“Surprisingly, the constable, who was armed with a rifle, was the first to run away into the bush before the inspector later followed. We thought they were going for rapid response enforcement, but they left the body there for five hours. This gave the assailants more room to set the body ablaze in the vehicle,” he lamented Chronicle inside sources at the Takorase police station, which confirmed the incident , explained that the feeble-hearted young constable, who was on his first posting to the area after training, was compelled to flee the scene because he had only five rounds of ammunition in his rifle.
The source could not, however, explain why it took reinforcement from nearby Kade and Akwatia several hours to arrive at the scene, but added that seven people, including the chief of the village and Hannah, had so far been arrested in connection with the incident. Michael, however, was yet to be apprehended.
Many of those arrested are alleged to be Togolese settler farmers in the area.
Their names were given as Attrah Dzifa, Gabblah Korsi, Tettey Awoo, Kodzo Gbafah, Korsi Johnson, William Amponsah and Madam Hannah Akosua.
But family spokespersons of the deceased sharply contested those accounts, and accused the police of laxity and possible complicity in the matter.
Speaking to The Chronicle last Monday in the late Ayum's mansion with number H 278/2 at Agormanya in the Manya Krobo district, his elder brother, Mr. Partey Samadzi, said the police had not done enough in protecting his brother, arguing that it was on the basis of assurance of full protection from them that the deceased confidently followed them to the village.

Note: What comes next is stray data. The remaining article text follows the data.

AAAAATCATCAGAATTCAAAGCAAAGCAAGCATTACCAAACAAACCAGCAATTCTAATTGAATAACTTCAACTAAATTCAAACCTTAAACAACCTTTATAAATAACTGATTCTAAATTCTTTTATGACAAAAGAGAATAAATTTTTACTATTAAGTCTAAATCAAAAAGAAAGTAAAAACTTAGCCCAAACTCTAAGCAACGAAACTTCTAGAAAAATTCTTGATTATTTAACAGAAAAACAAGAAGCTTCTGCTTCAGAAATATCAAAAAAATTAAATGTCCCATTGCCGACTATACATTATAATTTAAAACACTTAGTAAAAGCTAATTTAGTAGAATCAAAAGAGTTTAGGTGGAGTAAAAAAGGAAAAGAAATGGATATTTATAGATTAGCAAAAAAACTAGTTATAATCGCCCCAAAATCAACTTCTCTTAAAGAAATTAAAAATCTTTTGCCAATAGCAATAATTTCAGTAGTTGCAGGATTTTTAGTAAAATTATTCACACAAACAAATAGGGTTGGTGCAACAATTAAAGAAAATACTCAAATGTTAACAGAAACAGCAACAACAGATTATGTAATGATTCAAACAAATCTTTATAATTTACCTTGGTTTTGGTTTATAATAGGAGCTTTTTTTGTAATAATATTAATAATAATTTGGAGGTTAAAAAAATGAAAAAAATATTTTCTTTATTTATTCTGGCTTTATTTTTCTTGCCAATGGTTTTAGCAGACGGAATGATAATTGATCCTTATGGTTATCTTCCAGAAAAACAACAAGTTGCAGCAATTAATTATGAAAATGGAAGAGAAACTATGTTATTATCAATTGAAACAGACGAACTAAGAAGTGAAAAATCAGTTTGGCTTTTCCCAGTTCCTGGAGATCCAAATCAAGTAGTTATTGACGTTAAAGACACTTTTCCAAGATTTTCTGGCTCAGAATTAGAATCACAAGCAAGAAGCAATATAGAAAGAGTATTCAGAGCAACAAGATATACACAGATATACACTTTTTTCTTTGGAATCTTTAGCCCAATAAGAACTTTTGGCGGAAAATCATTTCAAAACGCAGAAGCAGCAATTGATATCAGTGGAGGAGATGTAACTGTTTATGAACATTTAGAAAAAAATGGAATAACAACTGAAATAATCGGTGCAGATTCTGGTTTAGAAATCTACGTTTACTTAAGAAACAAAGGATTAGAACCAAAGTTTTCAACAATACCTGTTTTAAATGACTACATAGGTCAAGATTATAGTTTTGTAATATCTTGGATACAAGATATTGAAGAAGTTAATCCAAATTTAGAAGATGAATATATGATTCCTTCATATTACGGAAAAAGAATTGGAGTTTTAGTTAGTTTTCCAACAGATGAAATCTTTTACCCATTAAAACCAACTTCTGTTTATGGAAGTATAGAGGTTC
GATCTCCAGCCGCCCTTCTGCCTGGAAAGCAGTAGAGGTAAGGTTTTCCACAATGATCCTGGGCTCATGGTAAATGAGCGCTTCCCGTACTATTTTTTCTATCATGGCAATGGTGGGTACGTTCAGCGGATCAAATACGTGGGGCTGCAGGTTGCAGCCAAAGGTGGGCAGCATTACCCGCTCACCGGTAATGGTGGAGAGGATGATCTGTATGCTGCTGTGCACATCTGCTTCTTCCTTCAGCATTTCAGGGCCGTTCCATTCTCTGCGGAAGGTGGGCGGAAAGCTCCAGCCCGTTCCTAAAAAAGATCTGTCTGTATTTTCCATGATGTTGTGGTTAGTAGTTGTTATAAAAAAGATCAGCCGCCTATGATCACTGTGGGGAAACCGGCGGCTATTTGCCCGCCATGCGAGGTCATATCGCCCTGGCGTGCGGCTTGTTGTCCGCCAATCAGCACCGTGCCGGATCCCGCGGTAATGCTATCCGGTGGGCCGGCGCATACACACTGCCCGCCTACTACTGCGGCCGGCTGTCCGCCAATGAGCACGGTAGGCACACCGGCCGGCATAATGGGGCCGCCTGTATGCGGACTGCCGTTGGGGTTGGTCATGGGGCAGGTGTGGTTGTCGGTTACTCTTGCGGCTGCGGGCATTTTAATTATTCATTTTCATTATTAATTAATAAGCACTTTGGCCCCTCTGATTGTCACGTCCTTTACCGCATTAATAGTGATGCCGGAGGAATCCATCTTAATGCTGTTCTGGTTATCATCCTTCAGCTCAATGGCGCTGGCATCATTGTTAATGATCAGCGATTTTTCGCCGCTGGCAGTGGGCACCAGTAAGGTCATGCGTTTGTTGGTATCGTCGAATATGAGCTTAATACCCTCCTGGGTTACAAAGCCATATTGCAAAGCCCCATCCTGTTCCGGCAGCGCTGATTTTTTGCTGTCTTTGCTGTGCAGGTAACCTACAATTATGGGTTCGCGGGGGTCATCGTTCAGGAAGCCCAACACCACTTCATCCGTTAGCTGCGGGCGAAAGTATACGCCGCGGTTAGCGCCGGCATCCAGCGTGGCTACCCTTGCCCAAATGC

“There was a scuffle for several minutes at the scene, but even after the irate men smashed the windscreen of the bus that was carrying them back to the station, the armed policemen failed to fire even a warning shot. They simply looked on until one of them shot my brother straight in the face,” he contended. Partey further revealed that the incident took place around 1.00 pm, but the police, who were also eyewitnesses, brought reinforcement to the scene at 6.30 pm, by which time the body had been badly burnt and much evidence destroyed.
He said he strongly suspected foul play and recalled how two years ago, there was a similar attempt on his brother's life when his workers were attacked on the farm and many properties there destroyed, adding that the 20,000 palm plantation on a fully acquired 250-acre land from the Okumenihene in the area some years ago had become the envy of many settlers there.
The visibly disturbed brother called on the police to do very thorough investigation into the matter, so that all whose actions and inactions led to his brother's death could be brought to book.
Another family spokesman, Mr. Abraham Odonkor, appealed to government to take the matter seriously because such unprovoked attacks on investors are likely to kill the nation's economic dreams, particularly in the President's Special Initiative in oil palm production.
He also hinted that public confidence in the police could be eroded in situations of this nature.
Information reaching The Chronicle indicated that the late Ayum's farm was yielding a daily production of 10 drums of palm oil as at the time of his death.
He is survived by 12 children, the eldest of whom has just entered Senior Secondary School.